Junior seeks to recycle EV batteries
Canada Silver Cobalt develops proprietary 'green' process Metal Tech News – June 2, 2021
Last updated 6/8/2021 at 3:15pm
Canada Silver Cobalt Works Inc. has developed an innovative extraction process designed to economically remove and recycle various minerals and metals from spent electric vehicle batteries.
The junior mining company's Re-2Ox closed-loop process is designed to produce cobalt sulfate to industry specifications for reuse in new EV batteries.
Canada Silver Cobalt recently hired SGS Canada to design and build a pilot plant in anticipation of bringing the benefits of its proprietary recycling process to the market.
"We're taking the additional steps to use our proprietary Re-2Ox technology to become an environmentally friendly producer of battery metals for the North American EV market," Canada Silver Cobalt Works Chief Operating Officer Matt Halliday told investors in a recent presentation.
EV battery recycling vital
With the number of electric vehicles on the road expected to increase from 10 million in 2020 to upwards of 145 million by 2030, experts forecast the demand for battery minerals will surge dramatically. Industry watchdogs have warned that the trend could spur hard rock mining in places with weak or nonexistent environmental safeguards.
To reduce the industry's reliance on metals mined in places where environmental oversight is often poor, labor standards often lax, and mine operators have clashed with local communities, experts say the United States and other western countries must improve and increase the recycling of dead EV batteries.
Though only a small number of EV batteries have aged off the streets so far, millions of tons of batteries are expected to be decommissioned over the coming decades. Metals from these dead units could supply a significant fraction of the EV industry's future mineral demand, but more efficient and greener recycling methods will be needed.
Partly due to the cost and complexity of EV battery disassembly, current recycling techniques are fairly crude. After the used battery is discharged and its tough outer casing is removed, the modules inside are often shredded and thrown in a furnace. Lighter materials like lithium and manganese burn, leaving behind an alloy slurry that contains higher-value metals like copper, nickel, and cobalt. Individual metals can then be purified out of that alloy using strong acids.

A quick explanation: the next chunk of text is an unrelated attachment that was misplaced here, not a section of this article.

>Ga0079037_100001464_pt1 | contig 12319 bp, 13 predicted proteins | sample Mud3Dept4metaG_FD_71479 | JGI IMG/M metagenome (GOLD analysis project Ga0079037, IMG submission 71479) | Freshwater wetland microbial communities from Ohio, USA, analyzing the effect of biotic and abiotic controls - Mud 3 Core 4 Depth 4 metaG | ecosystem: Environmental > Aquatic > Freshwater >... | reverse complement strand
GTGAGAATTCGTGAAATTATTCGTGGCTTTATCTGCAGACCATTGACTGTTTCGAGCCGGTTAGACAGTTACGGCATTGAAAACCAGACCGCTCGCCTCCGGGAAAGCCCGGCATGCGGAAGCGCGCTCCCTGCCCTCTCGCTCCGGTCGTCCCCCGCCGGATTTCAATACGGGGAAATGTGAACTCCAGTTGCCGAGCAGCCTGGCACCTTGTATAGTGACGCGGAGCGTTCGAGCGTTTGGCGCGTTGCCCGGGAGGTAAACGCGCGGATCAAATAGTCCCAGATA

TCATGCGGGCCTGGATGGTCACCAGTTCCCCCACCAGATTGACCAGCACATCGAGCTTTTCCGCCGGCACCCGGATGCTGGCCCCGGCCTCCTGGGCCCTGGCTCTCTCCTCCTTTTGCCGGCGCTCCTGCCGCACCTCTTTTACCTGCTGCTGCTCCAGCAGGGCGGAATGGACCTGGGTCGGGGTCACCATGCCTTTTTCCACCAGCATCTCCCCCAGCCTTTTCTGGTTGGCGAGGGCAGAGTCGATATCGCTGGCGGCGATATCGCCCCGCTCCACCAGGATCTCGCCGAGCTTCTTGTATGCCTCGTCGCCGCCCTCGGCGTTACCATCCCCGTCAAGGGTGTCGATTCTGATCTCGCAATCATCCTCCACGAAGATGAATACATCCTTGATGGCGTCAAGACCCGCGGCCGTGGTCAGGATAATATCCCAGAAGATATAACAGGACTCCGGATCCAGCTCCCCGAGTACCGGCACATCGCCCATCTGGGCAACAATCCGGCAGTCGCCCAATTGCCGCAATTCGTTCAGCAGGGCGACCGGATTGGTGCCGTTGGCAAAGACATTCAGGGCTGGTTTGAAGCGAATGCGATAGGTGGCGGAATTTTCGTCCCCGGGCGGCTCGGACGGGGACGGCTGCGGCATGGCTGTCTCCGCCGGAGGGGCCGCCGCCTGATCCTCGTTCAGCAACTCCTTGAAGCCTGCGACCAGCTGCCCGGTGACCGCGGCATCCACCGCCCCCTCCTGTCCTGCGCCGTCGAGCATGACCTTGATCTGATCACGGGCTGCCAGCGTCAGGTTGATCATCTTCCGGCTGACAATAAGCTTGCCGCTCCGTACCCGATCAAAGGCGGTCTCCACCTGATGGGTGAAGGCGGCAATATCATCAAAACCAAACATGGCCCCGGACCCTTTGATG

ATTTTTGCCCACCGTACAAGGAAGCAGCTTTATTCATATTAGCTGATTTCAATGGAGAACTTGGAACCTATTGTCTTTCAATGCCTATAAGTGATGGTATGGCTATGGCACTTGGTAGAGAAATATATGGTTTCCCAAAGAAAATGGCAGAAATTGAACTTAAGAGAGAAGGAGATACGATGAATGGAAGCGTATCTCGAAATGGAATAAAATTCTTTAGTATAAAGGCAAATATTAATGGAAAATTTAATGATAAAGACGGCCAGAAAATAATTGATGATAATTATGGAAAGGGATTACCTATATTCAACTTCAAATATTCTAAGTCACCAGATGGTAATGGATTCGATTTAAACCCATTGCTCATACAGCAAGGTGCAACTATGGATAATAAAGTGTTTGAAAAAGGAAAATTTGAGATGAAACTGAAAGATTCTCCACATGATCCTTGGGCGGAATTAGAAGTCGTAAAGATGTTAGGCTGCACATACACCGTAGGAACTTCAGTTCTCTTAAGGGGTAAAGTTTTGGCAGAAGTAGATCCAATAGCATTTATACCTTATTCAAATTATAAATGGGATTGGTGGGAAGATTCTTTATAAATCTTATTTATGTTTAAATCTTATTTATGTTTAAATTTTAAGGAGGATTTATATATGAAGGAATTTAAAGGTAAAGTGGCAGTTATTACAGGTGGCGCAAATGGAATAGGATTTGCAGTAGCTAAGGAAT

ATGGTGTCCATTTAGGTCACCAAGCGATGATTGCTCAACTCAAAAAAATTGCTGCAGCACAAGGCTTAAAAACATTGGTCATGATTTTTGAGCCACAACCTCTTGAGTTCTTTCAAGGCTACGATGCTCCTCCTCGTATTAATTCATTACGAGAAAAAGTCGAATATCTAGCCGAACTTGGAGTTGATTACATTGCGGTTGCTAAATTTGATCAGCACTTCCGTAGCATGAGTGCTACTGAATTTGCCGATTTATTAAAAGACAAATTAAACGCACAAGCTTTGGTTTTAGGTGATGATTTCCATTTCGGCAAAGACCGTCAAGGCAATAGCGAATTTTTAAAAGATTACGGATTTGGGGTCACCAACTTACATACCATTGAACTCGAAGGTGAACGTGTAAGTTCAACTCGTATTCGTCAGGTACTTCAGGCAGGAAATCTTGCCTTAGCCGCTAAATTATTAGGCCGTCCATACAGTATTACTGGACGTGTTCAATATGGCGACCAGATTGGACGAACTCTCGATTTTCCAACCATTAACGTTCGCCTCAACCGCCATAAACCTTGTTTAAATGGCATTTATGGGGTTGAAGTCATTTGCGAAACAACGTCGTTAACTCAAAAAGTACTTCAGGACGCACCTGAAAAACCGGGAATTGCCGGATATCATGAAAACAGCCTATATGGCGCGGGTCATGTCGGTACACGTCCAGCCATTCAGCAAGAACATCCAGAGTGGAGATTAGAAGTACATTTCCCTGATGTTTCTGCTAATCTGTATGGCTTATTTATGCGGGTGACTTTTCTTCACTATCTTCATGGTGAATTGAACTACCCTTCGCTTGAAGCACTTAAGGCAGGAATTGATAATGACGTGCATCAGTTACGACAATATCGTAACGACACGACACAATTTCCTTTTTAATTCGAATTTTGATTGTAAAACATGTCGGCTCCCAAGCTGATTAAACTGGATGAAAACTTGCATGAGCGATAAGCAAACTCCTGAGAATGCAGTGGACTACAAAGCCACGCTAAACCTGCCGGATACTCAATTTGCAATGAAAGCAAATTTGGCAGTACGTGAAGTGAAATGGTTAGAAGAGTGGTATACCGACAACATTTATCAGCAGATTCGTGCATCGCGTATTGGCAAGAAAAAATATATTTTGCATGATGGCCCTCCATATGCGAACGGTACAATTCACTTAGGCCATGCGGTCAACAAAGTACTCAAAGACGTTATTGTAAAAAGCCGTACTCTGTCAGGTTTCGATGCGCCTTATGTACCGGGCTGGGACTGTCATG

These processes, known as pyro- and hydrometallurgical recovery, require large amounts of energy and produce toxic gases and waste products that need to be re-captured.
Simple, green process
Filling the need for an environmentally sound means of reusing lithium-ion battery metals is where Canada Silver Cobalt believes its Re-2Ox process will shine.
Pronounced "ree-2-ox," Re-2Ox is a hydrometallurgical process designed to produce technical grade cobalt sulfate as well as nickel-manganese cobalt concentrates in formulations that meet buyers' specifications without harming the environment.
"People think the 'Re' in Re-2Ox stands for "recycling", but it is short for 'reactor'," said Canada Silver Cobalt Works CEO Frank Basa said in a recent interview.
"Rather than using heat like a smelter, Re-2Ox uses a "simple" environmental-friendly, two-reactor leaching process," said Basa. Suspending the spent EV battery modules in the first "reactor" or chemical solution removes undesirable minerals such as arsenic.
"We can take these arsenic cons (concentrates) out of the batteries and repurpose them," explained Basa.
Next, the batteries are placed in a second reactor (leaching solution), which extracts desired metals such as cobalt or rare earth elements. The remaining water-based solution is then recycled.
"The water itself carries values, so we have to recycle the water. It's not easy to be a green process, but we meet the criteria," Basa told investors recently.